He further levied two years of probation, with terms that she stay at least 100 metres away from any abortion site. However, because Wagner had spent a greater time in jail than the sentence, she was freed immediately. She had been arrested at the “Women’s Care Clinic” abortion site on Lawrence Avenue West in Toronto on August 15, 2012 after attempting to speak to abortion-bound women there. She then spent the duration of the trial in prison for refusing to sign bail conditions requiring her to stay away from abortion sites.

Wagner is using the matter as a test case to challenge the current definition of a human being in Canadian law – that is, that a human being is legally recognized as such only after he or she has fully emerged from the birth canal in a breathing state.

Wagner’s notice states the appeal is regarding:

  • Her conviction and sentence on a single count of mischief (interference with property),
  • Her conviction and sentence on four counts of breach of probation,
  • The order denying public funding,
  • The order denying the disclosure of third-party records,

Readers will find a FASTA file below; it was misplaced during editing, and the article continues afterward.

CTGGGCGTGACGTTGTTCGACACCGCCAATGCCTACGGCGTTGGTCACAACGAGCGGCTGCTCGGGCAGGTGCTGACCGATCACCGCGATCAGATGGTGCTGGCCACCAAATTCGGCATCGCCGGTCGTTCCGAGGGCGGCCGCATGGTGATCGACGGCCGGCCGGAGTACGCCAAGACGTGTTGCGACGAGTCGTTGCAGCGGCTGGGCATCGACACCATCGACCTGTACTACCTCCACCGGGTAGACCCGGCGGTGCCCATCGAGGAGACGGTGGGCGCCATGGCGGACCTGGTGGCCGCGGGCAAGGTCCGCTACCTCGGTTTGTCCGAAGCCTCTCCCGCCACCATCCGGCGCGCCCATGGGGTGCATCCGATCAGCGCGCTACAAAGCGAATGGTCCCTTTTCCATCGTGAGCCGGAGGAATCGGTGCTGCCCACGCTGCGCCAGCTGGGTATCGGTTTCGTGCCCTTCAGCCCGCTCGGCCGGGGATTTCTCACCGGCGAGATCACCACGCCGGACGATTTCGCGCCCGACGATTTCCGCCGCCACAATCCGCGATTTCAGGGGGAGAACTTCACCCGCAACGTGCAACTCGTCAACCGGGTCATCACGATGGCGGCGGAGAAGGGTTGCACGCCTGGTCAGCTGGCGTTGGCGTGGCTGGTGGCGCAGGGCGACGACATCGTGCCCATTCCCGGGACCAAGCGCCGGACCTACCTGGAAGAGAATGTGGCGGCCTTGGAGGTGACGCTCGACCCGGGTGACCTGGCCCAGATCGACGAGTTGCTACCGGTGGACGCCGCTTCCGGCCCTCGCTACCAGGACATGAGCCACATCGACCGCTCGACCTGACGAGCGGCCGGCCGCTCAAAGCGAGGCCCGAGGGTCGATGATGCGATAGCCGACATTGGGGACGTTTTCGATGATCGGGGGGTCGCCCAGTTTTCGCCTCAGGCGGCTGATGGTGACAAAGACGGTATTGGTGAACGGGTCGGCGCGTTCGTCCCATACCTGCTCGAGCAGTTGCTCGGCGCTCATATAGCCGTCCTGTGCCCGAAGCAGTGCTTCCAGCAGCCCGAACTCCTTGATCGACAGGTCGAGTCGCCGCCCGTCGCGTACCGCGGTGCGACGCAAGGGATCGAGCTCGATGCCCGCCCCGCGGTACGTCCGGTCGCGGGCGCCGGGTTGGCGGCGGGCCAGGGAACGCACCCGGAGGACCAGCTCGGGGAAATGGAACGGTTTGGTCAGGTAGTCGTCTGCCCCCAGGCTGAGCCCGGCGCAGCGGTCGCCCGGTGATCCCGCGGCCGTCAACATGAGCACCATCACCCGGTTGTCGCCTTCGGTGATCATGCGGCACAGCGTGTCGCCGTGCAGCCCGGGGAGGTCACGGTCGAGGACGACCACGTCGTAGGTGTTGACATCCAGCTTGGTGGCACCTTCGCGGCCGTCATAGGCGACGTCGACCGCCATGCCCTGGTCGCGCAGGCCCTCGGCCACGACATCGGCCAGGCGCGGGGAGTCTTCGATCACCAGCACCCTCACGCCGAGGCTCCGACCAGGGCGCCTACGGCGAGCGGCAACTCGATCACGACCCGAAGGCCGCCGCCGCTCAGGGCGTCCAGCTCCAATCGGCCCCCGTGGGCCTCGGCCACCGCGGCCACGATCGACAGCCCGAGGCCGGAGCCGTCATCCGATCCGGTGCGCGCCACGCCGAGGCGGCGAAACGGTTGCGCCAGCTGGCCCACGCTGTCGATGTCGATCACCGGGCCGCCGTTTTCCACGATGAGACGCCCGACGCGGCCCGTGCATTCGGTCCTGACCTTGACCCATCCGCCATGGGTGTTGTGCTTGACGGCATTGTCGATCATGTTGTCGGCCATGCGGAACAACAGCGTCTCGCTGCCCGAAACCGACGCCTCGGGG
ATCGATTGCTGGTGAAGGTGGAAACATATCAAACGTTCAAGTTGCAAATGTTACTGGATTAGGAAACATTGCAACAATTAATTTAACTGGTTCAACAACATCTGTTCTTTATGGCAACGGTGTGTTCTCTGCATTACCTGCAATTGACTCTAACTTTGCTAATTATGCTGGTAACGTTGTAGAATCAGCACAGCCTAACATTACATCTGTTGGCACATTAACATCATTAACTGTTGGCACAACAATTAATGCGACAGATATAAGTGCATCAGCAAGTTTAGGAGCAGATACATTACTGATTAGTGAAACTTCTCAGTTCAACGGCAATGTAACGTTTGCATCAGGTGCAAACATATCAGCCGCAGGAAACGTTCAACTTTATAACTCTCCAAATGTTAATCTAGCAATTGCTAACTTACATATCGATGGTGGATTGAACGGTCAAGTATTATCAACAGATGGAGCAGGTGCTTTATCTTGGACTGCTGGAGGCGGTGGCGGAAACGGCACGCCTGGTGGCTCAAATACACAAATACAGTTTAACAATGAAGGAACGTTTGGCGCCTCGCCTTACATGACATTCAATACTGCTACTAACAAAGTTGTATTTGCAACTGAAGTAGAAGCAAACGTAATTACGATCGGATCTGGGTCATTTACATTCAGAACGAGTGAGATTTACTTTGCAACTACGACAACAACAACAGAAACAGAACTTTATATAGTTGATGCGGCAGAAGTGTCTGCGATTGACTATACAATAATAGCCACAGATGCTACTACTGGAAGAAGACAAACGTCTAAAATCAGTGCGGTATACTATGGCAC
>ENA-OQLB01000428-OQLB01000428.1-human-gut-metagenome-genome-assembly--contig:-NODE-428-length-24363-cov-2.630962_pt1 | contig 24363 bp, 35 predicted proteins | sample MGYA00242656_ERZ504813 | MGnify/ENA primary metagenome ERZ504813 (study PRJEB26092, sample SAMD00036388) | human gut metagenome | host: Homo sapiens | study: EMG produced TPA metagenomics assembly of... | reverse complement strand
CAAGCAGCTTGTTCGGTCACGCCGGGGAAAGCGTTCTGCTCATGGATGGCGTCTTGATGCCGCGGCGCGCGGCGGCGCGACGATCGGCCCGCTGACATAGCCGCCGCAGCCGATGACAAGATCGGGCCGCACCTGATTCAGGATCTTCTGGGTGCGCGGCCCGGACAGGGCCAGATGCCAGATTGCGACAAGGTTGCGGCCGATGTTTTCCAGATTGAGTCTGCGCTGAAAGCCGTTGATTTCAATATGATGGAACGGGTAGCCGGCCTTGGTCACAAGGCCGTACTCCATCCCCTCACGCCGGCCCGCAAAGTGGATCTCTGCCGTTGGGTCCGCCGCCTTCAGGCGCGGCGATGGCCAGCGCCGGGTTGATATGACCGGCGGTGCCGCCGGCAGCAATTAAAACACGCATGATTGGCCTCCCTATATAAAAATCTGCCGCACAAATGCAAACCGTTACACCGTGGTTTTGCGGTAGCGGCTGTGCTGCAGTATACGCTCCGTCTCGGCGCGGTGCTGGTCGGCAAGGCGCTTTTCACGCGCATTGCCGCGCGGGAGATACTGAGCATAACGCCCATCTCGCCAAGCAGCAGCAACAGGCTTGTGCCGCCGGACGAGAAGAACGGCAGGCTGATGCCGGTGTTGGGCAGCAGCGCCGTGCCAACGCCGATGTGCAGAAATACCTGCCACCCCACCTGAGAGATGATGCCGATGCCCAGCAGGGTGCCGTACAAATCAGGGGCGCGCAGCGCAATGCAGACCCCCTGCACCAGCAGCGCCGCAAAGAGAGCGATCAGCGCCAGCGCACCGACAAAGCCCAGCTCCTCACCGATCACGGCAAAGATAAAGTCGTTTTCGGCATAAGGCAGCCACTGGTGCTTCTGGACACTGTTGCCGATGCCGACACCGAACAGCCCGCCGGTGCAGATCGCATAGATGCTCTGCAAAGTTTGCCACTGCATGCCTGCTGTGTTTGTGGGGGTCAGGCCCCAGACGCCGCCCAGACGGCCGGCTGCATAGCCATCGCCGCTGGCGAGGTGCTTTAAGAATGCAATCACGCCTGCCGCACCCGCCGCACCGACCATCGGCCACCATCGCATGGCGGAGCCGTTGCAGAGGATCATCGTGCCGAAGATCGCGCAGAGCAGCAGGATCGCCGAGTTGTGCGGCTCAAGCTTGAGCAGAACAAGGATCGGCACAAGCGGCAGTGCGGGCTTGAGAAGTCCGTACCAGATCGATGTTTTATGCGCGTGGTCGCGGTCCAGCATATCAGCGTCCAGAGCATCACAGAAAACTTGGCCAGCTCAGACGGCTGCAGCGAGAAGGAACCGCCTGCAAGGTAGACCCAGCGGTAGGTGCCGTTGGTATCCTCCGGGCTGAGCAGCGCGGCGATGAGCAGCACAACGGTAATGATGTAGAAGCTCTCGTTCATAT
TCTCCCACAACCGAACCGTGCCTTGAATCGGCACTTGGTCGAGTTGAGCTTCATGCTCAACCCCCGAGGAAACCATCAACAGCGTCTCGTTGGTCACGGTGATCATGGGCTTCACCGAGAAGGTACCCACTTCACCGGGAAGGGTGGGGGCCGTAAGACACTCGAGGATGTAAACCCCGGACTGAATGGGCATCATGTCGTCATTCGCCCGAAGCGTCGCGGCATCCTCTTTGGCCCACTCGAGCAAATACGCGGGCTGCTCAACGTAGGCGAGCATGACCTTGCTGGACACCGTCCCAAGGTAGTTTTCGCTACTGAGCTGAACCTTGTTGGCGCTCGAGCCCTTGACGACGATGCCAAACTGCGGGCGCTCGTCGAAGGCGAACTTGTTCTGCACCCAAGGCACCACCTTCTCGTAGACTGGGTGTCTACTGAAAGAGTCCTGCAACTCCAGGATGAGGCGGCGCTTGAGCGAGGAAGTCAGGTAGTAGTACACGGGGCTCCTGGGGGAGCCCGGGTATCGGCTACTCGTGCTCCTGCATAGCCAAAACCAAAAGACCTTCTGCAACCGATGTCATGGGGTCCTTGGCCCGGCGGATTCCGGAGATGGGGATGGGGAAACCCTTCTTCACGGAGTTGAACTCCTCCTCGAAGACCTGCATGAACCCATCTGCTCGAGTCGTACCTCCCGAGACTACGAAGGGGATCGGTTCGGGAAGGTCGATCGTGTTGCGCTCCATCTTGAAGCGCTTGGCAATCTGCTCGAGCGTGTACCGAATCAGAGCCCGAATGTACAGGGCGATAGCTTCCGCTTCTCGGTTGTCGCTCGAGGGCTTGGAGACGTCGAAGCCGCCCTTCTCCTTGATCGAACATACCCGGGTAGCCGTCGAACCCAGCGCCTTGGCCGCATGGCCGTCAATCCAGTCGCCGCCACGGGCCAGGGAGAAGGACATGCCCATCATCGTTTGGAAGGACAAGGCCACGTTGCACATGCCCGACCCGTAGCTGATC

• The order denying the admission of evidence from experts on the applicant’s constitutional challenge concerning the constitutional validity of Section 223 of the Criminal Code,
  • The order denying the admission of evidence from experts concerning the construction of Section 37 of the Criminal Code,
  • The probation order denying Wagner her constitutional rights to freedom of speech, freedom of expression, freedom of conscience and freedom of religion on all public sidewalks and public areas within 100 metres of places where abortions are committed,
  • And each conviction and sentence and all orders and rulings made by O’Donnell.

In the notice of appeal, Lugosi cites numerous points on which O’Donnell erred:

  • He denied Wagner her constitutional right to make full answer and defence.
  • He denied Wagner her right to rely on Section 37 of the Criminal Code, which permits “everyone” to come to the third-party defence and rescue of any human being (in this case, the preborn) facing imminent assault.
  • He decided the factual basis of Wagner’s constitutional arguments was a waste of the court’s time and that no purpose would have been served by having an evidentiary hearing on her Charter application because, in the current state of Canadian law, it had no possibility of success.
  • He misapplied case law and prejudged the case, “giving rise to a reasonable apprehension of bias and impeding the legal evolution of the law to adapt to new circumstances, knowledge and changed societal values and morals.”
  • He accepted the Crown’s submission that it is beyond the jurisdiction of the courts to question the jurisdiction of Parliament legally to define “human being” in any manner Parliament sees fit.